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Article in CompositeStructures·June2003

ImpactFactor:3.32·DOI:10.1016/S0263-8223(03)00011-4

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Composite Structures 60 (2003) 467–471 www.elsevier.com/locate/compstruct RC two-way slabs strengthened with CFRP

Composite Structures 60 (2003) 467–471

Composite Structures 60 (2003) 467–471 www.elsevier.com/locate/compstruct RC two-way slabs strengthened with CFRP

www.elsevier.com/locate/compstruct

RC two-way slabs strengthened with CFRP strips: experimental study and a limit analysis approach

Oualid Limam * , Gilles Foret, Alain Ehrlacher

Ecole Nationale des Ponts et Chaussee es, LAMI, 6–8 avenue Blaise Pascal, Citee Descartes, Champs-sur-Marne, 77455 Marne-La-Vallee e, France

Abstract

This paper deals with strengthening of reinforced concrete (RC) two-way slabs with carbon fibre reinforced plastic (CFRP) strips bonded to the tensile face. The first part deals with an experimental study. The fibre reinforced plastics (FRP) strengthened slab test presents a failure mode with debonding of the external FRP strips from the slab. The second part deals with a limit analysis modelling. The strengthened slab is designed as a three-layered plate. Asimplified laminated plate model is used to describe the behaviour of three-layered plate supported in four sides, which is subjected to a load in the centre. The upper bound theorem of limit analysis is used to approximate the ultimate load capacity and identify the different collapse mechanisms. Experimental results are compared with theoretical predictions. 2003 Elsevier Science Ltd. All rights reserved.

Keywords: Debonding; Reinforced concrete slabs; Limit analysis; Collapse mechanisms; Interface; Layer

1. Introduction

The use of externally bonded fibre reinforced plastics (FRP) for strengthening bridges and other reinforced concrete (RC) structures has received considerable at- tention in recent years [1]. Several analytical and nu- merical methods are available to describe and predict the behaviour of externally bonded carbon fibre rein- forced plastic (CFRP) beams [2]. Experimental investi- gations conducted by Teng et al. [3], Shahawy et al. [4], Erik and Heffernan [5] demonstrate the advantages of strengthening of existing RC slabs using rectangular FRP sheets or thin plates bonded to the tensile face. On the other hand, a brittle and sudden failure due to del- amination of FRP sheets or thin plates has also been observed. When applied to multi-layered plates, classical Kir- chhoff model fails to take in to account shear stress at the interfaces. Ahigh order theory for plates has been proposed to describe behaviour of RC slabs strength- ened with composite patches see [6]. Failure of multi- layered structures often occurs by delamination. As consequence, analysis of separation between layers be-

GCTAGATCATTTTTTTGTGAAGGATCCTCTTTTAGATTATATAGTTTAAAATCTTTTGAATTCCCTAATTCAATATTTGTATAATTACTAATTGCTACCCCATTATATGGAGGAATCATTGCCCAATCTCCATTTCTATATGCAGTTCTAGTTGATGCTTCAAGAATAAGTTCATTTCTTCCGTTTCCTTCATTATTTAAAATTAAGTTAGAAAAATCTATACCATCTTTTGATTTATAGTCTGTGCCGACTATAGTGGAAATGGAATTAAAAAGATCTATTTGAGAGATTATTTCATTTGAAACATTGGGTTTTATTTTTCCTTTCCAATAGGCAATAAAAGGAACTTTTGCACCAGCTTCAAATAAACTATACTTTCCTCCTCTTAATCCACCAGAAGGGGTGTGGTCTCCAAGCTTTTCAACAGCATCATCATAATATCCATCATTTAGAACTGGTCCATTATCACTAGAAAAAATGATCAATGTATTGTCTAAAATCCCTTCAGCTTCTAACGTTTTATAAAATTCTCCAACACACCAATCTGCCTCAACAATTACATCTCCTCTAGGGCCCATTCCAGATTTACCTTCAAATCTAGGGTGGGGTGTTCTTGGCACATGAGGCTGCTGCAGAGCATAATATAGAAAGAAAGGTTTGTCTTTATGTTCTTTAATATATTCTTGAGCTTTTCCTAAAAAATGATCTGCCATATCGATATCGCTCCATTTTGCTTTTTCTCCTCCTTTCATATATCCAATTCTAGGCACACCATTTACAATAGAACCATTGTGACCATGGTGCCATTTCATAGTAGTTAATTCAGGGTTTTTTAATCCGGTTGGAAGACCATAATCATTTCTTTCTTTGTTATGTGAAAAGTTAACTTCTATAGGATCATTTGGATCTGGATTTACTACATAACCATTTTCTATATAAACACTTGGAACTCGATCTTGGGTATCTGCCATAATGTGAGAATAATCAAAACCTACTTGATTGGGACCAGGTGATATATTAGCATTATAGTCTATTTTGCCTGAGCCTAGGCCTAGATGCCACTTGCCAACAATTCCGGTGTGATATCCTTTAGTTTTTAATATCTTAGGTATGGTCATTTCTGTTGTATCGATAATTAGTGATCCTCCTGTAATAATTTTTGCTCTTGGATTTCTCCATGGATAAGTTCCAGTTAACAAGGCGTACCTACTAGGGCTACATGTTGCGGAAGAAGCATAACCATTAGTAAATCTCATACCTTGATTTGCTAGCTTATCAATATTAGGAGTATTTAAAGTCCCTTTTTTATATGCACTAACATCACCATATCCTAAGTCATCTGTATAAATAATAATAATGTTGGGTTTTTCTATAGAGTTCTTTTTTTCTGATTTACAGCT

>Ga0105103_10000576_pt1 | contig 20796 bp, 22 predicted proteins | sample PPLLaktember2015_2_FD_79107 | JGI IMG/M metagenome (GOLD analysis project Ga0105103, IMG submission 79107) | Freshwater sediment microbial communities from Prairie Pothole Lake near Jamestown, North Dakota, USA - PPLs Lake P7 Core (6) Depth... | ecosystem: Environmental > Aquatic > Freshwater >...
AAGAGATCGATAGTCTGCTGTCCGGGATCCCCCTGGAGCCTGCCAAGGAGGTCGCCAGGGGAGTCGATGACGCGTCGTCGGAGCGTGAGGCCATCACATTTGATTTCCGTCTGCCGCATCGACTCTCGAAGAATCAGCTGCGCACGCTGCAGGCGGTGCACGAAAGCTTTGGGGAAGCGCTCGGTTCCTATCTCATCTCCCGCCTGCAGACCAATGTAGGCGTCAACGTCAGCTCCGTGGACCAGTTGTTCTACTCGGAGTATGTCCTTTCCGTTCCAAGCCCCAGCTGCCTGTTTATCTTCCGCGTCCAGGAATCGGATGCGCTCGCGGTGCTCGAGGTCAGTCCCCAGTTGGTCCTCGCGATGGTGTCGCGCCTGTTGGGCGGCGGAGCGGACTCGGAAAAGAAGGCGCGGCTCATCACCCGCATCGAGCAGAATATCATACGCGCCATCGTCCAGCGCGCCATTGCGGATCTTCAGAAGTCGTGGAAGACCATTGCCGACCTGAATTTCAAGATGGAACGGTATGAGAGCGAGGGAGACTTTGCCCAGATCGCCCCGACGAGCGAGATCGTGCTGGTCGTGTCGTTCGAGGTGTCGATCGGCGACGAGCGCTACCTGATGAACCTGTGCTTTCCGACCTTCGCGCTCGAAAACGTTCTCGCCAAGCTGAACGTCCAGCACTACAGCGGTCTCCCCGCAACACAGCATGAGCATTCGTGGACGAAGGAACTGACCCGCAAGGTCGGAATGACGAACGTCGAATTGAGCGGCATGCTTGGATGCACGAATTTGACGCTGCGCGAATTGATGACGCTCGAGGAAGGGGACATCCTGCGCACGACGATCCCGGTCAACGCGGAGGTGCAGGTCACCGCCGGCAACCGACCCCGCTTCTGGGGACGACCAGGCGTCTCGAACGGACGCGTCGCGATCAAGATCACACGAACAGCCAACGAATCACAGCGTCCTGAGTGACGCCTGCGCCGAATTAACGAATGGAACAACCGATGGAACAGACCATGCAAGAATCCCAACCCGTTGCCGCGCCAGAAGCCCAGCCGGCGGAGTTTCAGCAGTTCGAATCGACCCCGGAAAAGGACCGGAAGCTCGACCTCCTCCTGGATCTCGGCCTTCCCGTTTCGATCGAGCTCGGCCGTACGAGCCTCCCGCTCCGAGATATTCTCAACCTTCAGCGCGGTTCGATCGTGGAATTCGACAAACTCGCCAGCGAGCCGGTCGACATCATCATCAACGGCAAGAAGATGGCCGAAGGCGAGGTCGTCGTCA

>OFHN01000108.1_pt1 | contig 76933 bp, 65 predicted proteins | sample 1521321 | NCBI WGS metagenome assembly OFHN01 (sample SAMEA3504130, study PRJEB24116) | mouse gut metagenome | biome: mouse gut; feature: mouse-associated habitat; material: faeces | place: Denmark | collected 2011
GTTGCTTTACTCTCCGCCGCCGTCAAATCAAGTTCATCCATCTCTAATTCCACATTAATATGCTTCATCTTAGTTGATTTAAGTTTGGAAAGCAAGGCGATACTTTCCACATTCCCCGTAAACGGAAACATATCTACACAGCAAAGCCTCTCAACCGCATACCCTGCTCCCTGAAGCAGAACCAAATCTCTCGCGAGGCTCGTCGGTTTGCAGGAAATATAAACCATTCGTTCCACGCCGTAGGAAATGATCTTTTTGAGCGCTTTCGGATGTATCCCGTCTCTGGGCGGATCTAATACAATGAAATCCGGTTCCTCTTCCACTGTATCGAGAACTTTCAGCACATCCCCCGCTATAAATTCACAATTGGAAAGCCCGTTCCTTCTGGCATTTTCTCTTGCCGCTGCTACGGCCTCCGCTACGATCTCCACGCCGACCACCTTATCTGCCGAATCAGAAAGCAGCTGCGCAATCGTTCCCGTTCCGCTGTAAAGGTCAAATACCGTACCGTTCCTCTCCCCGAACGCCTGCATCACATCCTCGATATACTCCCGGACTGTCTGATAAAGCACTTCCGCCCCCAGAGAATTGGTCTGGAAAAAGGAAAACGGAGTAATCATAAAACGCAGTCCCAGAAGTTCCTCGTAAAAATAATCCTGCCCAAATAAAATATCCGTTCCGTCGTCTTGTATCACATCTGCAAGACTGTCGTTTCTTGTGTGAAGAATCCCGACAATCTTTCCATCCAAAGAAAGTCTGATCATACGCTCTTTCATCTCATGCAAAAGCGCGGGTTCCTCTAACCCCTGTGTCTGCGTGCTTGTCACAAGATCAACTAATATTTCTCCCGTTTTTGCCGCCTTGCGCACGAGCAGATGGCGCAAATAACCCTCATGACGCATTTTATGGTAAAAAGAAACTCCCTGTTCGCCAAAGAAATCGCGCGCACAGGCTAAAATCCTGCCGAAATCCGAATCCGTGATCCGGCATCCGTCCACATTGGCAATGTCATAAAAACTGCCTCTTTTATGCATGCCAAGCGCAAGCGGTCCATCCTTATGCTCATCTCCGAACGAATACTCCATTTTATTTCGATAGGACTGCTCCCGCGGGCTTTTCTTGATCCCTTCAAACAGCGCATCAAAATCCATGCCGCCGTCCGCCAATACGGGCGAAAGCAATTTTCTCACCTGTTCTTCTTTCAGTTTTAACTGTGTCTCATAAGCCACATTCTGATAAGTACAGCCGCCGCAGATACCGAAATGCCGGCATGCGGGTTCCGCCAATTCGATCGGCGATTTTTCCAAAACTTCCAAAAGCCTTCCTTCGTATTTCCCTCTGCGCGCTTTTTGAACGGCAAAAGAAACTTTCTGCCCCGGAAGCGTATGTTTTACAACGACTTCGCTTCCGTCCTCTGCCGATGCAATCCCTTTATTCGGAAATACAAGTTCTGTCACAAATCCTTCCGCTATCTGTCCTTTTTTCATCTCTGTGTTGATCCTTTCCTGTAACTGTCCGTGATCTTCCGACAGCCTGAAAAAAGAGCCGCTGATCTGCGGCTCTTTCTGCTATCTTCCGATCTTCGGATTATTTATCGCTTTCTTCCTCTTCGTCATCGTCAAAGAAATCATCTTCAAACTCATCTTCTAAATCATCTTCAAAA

* Corresponding author. Fax: +33-164-153-741. E-mail address: limam@lami.enpc.fr (O. Limam).

comes essential for these structures. However, the plastic method of limit analysis based on the yield line theory, remains a robust and powerful tool for the analysis of RC slab problems [7]. The upper bound theorem of limit analysis has been applied to RC beams strengthened with composite material (see [8]). In this paper, an experimental investigation on RC two-way slabs strengthened with CFRP is conducted. The strengthened RC slab is designed as a three layer plate. The upper bound theorem of limit analysis is applied with a simplified plate model for multi-layered plate (M4 2n þ 1) [9]. The M4 2n þ 1 is a multi- layered membrane plate model. It is used to describe the different collapse mechanisms with failure modes in layers and interfaces.

2. Experimental program and test results

In this program, two 7 cm 130 cm 170 cm RC two-way slabs were tested. The internal steel grid rein- forcement is with a 6 mm bar diameter spaced at 20 cm in x- and y-directions. The concrete cover thickness is about 17 mm. One slab is strengthened with external (CFRP) strips bonded to the tensile face. The control slab is kept without strengthening. The average 28-day concrete compressive strength is about 30 MPa and it s

0263-8223/03/$ - see front matter 2003 Elsevier Science Ltd. All rights reserved.

doi:10.1016/S0263-8223(03)00011-4

468

O. Limam et al. / Composite Structures 60 (2003) 467–471

modulus of elasticity is about 25 GPa. The steel tensile yield stress strength is about 540 MPa and it s modulus of elasticity is about 200 GPa. When tested, the slab is supported in four sides and subjected to a load in the centre. Deflection is captured in the centre. The data is collected automatically. CFRP strips with 1.4 mm in thickness, 5 cm in width and 150 cm in length were bonded in the tension face of the slab in the y-direction and CFRP strips with 1.4 mm in thickness, 5 cm in width and 100 cm in length were bonded in the tension face of the slab in the x-direction. The CFRP strips are spaced at 15 cm. The tensile strength of the CFRP is about 2800 MPa and it s modulus of elasticity is about 160 GPa. Before bonding the strips, the concrete surface was roughened using an electrical wire brush and cleaned. The ultimate loading capacity of the control (non- strengthened) slab is about 48 KN. The ultimate load capacity of the strengthened slab is about 120 KN. Fig. 1 presents load deflection curves. The non-strengthened slab presents more ductility than the strengthened one. It presents a failure mode with diagonal yield lines (see Fig. 2). However, complete debonding of CFRP strips with some concrete which still bonded in it was observed in the FRP strengthened slab test (see Fig. 3).

140 120 100 80 60 40 20 0 0 2 4 6
140
120
100
80
60
40
20
0
0
2
4
6